Author: May Bulman
The Home Office is being challenged in court after three young refugees were forced to wait months to be reunited with their families in the UK.
The unaccompanied minors had completed dangerous journeys to northern France and then endured illegal and distressing delays, lawyers are arguing.
The legal deadline to process applications to join family is two months, but they were made to wait between four and six months.
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Their case is now being brought by the Migrants’ Law Project and Doughty Street Chambers, who argue the delays were the result of “systemic failures” on behalf of the Home Office – particularly its poor communication with the local authorities where their families live.
It comes after The Independent highlighted the case of a child refugee who languished in France for more than two years before he was able to join his aunt in the UK. The Home Office was accused of “playing games” with the lives of unaccompanied minors.
The three refugees in the latest case, who cannot be named for legal reasons, are an Afghan boy, 16, who had to wait more than four months to be reunited with his older brother, an Eritrean girl, 17, who waited more than five months to join her brother, and another Eritrean girl, 16, who had to wait more than six months to join her older brother.
In each case, “take charge requests” were made by the French authorities to the UK under the family reunification provisions of the EU law Dublin III. The Home Office then “seriously exceeded” the two-month deadline for determining responsibility for the children’s asylum claims, the lawyers said.
In written submissions to the court, a solicitor said that as a result of the Home Office’s “breaches of Dublin III and flawed processes”, the minors “lost the opportunity for a swifter reunification, and the uncertainty and delays caused distress”.
Darby Lin O’Donnell, legal fellow at Safe Passage, a charity that has been working on the case, said the Home Office had “built delay in at every stage” of the transfer process. This can lead unaccompanied minors to turn to illegal routes instead, she said.
“We can see that the delays in these cases are not exceptional,” Ms O’Donnell said. “They are the norm, and the secretary of state is very frequently exceeding the timescale.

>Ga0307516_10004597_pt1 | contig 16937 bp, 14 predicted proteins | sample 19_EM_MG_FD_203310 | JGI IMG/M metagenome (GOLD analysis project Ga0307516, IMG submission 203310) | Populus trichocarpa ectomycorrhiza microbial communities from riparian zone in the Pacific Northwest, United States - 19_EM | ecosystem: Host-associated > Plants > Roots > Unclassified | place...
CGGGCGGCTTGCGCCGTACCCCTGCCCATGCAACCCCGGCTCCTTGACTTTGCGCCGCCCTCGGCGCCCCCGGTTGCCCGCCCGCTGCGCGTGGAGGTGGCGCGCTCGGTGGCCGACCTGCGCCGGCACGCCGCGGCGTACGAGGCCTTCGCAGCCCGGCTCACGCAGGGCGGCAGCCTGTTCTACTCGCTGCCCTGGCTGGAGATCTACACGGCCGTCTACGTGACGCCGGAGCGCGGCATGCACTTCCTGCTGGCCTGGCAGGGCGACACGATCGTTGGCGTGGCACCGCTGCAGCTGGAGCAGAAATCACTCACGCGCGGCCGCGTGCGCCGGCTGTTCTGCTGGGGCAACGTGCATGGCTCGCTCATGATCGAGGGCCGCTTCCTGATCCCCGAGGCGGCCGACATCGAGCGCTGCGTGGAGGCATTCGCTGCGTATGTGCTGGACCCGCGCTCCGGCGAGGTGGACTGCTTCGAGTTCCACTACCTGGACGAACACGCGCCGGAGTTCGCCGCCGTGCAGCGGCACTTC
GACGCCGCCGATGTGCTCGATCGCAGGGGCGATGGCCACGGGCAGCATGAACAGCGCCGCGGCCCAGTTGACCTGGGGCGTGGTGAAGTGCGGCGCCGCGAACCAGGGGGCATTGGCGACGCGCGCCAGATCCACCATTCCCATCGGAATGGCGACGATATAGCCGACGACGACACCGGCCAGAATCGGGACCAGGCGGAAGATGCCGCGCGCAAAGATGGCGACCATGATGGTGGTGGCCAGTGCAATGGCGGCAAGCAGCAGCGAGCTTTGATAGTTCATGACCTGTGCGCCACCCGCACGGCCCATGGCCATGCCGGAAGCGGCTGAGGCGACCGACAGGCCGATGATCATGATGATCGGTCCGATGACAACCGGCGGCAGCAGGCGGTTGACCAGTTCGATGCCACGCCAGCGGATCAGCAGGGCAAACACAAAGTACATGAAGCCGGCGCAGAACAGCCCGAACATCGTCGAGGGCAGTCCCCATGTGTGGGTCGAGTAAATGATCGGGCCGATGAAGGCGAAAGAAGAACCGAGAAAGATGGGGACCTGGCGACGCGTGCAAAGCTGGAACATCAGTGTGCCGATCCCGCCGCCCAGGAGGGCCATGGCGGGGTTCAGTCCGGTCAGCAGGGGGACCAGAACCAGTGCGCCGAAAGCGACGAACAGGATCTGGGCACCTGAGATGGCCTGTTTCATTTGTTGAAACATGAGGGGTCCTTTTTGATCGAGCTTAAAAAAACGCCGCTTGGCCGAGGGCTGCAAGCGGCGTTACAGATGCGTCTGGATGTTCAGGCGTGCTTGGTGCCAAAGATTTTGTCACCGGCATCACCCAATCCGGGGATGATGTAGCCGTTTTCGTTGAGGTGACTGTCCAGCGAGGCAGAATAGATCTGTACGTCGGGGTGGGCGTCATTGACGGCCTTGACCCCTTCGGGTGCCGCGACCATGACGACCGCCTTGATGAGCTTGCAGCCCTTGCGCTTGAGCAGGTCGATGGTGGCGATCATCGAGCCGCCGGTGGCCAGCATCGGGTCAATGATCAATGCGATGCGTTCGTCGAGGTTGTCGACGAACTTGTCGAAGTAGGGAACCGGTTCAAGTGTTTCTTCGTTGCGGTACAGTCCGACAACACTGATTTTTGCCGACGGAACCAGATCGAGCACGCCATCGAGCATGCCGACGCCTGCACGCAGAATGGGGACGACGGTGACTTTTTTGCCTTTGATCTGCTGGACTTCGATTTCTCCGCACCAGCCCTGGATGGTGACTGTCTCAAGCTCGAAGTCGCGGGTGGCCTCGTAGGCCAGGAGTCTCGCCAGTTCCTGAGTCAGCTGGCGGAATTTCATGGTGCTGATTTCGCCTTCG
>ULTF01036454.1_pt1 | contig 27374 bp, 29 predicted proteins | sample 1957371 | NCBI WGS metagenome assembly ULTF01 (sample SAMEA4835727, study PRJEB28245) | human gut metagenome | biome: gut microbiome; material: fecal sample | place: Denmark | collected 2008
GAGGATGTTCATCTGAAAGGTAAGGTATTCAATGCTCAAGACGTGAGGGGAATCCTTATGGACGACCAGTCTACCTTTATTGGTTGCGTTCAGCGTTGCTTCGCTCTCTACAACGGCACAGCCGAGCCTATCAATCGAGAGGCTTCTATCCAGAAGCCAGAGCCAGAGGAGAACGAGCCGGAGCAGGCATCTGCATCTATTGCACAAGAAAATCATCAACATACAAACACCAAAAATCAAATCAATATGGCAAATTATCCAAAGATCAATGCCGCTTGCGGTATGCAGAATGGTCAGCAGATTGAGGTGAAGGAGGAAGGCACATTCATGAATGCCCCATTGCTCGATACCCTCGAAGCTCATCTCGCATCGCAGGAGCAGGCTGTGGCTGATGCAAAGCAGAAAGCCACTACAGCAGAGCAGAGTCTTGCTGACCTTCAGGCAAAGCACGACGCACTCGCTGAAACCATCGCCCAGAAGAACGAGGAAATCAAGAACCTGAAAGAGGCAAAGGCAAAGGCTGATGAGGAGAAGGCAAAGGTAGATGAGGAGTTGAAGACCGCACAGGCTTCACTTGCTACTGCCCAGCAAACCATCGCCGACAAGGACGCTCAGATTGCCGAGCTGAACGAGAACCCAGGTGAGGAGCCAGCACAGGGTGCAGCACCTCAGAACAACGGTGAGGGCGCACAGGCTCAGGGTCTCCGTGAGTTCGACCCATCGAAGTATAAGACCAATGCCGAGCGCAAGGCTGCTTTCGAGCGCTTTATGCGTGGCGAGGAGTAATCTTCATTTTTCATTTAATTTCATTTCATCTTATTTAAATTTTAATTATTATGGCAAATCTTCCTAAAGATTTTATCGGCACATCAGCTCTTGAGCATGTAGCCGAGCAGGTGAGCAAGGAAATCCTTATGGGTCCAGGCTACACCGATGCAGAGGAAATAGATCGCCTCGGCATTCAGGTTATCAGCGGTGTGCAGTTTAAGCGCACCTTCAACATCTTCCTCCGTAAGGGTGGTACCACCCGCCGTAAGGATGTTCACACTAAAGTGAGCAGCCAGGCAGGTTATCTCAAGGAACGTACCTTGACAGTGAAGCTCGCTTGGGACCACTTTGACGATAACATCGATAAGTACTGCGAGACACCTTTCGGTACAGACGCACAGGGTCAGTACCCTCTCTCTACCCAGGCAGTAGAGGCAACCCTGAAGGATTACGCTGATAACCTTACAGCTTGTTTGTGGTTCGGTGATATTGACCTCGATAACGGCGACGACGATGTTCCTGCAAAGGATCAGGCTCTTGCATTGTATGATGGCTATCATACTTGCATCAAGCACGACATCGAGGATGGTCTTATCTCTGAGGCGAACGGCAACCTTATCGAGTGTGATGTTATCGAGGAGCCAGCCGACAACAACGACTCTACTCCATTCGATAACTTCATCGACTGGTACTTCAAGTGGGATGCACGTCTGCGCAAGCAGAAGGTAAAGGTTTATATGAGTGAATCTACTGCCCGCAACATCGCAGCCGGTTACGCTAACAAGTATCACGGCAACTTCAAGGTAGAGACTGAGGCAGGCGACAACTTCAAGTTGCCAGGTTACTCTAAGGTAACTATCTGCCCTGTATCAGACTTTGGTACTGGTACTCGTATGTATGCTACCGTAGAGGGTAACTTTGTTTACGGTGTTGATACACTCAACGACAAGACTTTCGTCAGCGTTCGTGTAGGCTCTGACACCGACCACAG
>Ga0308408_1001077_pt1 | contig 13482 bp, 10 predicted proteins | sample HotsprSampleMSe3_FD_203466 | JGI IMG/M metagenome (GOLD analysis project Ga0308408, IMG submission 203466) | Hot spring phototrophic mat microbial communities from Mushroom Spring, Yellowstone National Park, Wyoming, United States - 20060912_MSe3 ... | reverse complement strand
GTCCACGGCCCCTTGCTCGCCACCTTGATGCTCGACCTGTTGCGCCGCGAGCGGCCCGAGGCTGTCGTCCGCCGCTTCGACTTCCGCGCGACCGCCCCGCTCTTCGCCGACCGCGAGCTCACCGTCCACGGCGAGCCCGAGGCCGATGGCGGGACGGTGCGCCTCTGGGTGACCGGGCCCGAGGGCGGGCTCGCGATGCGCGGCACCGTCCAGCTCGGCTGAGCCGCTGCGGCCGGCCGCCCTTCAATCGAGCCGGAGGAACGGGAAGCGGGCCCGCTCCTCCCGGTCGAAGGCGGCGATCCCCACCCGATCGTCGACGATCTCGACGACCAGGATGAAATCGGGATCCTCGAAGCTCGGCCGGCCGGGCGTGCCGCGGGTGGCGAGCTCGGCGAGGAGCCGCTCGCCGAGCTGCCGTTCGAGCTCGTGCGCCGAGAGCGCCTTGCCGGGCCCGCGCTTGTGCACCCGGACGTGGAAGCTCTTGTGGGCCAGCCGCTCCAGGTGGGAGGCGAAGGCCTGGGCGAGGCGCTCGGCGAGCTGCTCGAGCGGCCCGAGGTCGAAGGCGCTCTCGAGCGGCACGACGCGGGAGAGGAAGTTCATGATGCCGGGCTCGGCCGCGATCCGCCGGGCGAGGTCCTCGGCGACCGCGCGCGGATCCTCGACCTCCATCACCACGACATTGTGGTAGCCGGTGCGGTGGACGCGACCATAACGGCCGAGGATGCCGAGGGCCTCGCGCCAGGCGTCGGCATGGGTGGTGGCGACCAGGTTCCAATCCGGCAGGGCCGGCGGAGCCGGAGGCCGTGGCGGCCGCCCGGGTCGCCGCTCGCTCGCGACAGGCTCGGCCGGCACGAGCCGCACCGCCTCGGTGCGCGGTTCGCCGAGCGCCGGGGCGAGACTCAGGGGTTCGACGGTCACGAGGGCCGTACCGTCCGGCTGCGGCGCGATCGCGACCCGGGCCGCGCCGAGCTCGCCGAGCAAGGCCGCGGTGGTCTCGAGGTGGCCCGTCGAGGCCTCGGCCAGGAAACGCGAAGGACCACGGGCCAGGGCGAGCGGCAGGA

“When my colleagues in France tell a child they’ll have an answer in two months, and then in two months they go back to the child and say, ‘We don’t have a response, we haven’t heard anything from the Home Office, just hang tight,’ it makes it really difficult to continue that trusting relationship that we’ve worked so hard to build.
“It increases their risk of absconding, jumping on the back of a lorry, approaching smugglers, traffickers. Especially in France, those risks are completely real.”
The Home Office has claimed the delays were lawful, stating that they were necessary in order to “introduce some flexibility” so that the UK was not deemed responsible for the children “simply because two months have elapsed”.
The department said other reasons for the delays included “the demands created for the rapid increase in referrals from other Dublin III states, the resources available to the Home Office’s European Intake Unit (EIU) at the time [and] the fact that the EIU was having to develop new processes for working with local authorities and the ongoing efforts made to improve the system”.
It comes eight months after the Court of Appeal ruled that the government “materially misled” the High Court about its treatment of child refugees in Calais, with around 500 children not given adequate reasons for being refused to join their families in the UK.
Three months later, the Court of Appeal found that the government broke the law in its treatment of child refugees who were rejected under the Dubs scheme, ruling that they were given “patently inadequate” reasons for the rejection of their applications.